In Julius Caesar, Act I, what does the soothsayer tell Caesar in Scene 2, and how does Caesar respond?
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In Act I Scene 2, the soothsayer says only one short line to Caesar, but he says it twice. The line is the famous saying, "Beware the Ides of March" (line 20). The Ides of March is March 15, so the soothsayer (a fortune teller) is warning Caesar that something bad will happen to him on that day. Caesar pays little attention to him. In fact, he couldn't even hear him at first, hence the reason why the soothsayer repeated himself. Caeser quickly dismisses him by saying "He is a dreamer. Let us leave him. Pass!" (line 25).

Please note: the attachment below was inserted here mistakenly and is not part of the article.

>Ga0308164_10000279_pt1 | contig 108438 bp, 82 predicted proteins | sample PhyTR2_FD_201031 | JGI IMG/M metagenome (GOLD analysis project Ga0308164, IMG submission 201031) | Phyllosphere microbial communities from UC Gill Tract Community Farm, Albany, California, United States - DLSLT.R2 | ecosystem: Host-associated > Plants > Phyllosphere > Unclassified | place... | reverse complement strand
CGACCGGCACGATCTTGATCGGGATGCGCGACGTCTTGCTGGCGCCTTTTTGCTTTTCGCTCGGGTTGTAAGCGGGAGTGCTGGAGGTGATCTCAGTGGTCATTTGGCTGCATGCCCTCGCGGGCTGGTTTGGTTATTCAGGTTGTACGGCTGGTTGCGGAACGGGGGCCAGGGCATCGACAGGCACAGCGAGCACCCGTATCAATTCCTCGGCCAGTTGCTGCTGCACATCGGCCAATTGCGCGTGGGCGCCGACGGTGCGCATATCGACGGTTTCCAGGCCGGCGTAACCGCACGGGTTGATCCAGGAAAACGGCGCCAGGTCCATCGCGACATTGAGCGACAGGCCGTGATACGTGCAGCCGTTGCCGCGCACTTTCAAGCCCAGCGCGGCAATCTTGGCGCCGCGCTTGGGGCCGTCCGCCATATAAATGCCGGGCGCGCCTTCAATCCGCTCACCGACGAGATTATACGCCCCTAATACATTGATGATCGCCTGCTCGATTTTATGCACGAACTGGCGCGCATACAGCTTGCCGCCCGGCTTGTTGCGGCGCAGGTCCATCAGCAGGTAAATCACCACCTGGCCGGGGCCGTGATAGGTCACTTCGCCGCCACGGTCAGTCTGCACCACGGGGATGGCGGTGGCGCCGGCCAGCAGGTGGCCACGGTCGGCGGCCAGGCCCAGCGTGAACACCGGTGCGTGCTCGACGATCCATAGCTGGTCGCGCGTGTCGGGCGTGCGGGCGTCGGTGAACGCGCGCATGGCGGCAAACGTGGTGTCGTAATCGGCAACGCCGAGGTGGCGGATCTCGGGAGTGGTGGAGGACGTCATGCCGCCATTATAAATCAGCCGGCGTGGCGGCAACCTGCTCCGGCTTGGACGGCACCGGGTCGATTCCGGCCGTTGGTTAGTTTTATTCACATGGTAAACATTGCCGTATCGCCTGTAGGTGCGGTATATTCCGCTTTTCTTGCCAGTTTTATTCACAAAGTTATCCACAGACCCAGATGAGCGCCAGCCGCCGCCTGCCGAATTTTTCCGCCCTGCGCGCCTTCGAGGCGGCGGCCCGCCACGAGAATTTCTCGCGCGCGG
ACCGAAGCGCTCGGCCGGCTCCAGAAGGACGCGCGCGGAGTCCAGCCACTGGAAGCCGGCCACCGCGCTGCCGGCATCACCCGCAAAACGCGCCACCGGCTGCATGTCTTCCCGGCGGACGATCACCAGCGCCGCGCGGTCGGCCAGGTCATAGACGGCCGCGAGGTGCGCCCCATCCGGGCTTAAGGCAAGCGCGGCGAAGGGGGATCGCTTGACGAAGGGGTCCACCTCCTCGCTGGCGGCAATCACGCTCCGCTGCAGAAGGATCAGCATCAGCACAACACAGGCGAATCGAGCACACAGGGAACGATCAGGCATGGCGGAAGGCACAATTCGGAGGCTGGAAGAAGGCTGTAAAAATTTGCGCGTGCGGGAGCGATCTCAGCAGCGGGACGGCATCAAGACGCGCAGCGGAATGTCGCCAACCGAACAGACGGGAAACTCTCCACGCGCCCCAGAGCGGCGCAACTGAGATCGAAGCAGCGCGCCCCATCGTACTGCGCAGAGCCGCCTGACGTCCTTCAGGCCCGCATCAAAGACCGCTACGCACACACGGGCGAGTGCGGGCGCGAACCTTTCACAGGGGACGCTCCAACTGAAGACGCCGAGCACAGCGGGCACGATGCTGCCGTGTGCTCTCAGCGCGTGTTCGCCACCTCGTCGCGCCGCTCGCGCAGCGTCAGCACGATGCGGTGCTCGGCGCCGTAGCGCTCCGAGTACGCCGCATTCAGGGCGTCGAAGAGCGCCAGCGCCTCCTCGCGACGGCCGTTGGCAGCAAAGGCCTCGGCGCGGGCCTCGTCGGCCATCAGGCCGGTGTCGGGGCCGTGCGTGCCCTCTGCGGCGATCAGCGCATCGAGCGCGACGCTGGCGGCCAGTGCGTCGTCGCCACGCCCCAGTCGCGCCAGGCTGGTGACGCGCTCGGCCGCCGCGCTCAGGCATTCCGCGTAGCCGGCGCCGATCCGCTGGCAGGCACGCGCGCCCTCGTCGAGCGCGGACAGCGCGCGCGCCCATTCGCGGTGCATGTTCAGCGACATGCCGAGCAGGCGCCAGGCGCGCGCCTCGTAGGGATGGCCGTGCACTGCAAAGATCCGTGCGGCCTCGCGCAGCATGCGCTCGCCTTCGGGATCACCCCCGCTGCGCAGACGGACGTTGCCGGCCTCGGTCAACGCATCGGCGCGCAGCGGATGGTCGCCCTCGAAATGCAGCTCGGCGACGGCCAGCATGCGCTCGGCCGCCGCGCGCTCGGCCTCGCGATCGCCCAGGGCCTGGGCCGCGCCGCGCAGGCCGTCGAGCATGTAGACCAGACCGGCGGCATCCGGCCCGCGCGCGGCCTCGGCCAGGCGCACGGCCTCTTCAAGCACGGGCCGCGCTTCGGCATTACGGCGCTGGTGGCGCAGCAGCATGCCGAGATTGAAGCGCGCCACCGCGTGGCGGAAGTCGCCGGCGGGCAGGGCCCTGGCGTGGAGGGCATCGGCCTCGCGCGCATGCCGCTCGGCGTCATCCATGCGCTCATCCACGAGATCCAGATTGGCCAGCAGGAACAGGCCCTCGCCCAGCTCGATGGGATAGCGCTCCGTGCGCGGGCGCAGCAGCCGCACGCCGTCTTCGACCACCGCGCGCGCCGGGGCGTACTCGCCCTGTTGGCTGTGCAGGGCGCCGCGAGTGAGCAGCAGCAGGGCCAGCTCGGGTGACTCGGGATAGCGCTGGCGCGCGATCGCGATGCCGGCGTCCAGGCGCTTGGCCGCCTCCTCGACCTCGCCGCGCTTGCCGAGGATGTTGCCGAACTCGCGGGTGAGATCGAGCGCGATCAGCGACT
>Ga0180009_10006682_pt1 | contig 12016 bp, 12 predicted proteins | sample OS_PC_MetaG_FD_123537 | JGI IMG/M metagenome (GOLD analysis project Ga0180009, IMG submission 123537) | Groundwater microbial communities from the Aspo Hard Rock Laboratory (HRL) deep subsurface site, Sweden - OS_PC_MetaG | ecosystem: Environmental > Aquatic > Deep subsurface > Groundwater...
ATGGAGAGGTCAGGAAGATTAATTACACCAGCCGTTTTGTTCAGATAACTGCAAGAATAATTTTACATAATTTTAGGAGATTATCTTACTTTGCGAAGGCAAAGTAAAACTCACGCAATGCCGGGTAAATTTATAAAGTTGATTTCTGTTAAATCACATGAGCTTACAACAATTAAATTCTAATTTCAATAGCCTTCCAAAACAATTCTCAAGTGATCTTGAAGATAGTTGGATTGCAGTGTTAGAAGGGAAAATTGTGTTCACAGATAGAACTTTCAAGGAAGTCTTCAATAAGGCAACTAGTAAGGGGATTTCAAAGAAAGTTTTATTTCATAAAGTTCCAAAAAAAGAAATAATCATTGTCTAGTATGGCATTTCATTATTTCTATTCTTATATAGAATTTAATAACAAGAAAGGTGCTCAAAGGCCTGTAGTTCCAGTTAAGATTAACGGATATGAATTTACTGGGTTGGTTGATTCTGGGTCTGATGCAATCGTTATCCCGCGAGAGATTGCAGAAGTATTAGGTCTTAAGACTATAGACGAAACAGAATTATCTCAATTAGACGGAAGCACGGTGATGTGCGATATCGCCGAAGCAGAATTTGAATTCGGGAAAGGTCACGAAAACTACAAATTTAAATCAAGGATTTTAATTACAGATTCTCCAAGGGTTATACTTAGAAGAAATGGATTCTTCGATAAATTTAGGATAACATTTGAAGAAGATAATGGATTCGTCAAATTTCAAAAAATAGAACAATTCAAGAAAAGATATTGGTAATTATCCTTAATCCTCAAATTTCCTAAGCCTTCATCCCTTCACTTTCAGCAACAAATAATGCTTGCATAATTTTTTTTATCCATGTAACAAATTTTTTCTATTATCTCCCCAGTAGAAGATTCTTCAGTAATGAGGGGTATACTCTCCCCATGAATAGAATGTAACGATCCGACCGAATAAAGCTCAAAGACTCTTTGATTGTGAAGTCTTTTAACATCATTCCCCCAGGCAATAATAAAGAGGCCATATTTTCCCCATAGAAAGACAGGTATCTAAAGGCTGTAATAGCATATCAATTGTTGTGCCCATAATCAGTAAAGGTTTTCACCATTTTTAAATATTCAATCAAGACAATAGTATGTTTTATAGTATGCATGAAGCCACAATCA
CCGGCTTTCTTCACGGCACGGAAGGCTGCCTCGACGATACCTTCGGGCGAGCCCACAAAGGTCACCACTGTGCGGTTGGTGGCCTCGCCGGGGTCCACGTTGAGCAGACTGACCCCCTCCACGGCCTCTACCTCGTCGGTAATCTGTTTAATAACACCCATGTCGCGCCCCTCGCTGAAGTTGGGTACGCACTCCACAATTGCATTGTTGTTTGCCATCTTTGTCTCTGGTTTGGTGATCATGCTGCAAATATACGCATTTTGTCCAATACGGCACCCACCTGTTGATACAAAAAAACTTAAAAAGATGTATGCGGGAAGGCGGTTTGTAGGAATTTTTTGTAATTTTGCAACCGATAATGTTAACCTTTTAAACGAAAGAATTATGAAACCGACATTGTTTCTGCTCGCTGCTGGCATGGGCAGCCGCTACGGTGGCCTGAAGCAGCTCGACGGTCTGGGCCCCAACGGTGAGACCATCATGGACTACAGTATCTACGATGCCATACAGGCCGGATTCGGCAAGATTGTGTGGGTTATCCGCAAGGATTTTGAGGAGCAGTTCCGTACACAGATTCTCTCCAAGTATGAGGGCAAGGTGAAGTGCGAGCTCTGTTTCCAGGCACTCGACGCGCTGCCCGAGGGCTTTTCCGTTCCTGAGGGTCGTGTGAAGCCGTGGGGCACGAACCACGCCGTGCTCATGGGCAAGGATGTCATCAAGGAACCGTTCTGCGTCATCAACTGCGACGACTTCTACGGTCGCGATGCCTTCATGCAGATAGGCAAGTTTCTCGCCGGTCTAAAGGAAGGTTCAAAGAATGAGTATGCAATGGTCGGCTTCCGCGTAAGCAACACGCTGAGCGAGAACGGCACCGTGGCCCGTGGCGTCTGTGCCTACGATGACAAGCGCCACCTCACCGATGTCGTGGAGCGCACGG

Though Caesar ignores the soothsayer, he ends up running into him again in Act III, Scene I. Caesar remembers the Soothsayer's warning and says, "The Ides of March are come" (line 1). Caesar is basically mocking the soothsayer because his warning didn't hold up. The Soothsayer replies, "Ay, Caesar, but not gone" (line 2). Of course, a few hours later, Caesar is killed and the soothsayer is vindicated.
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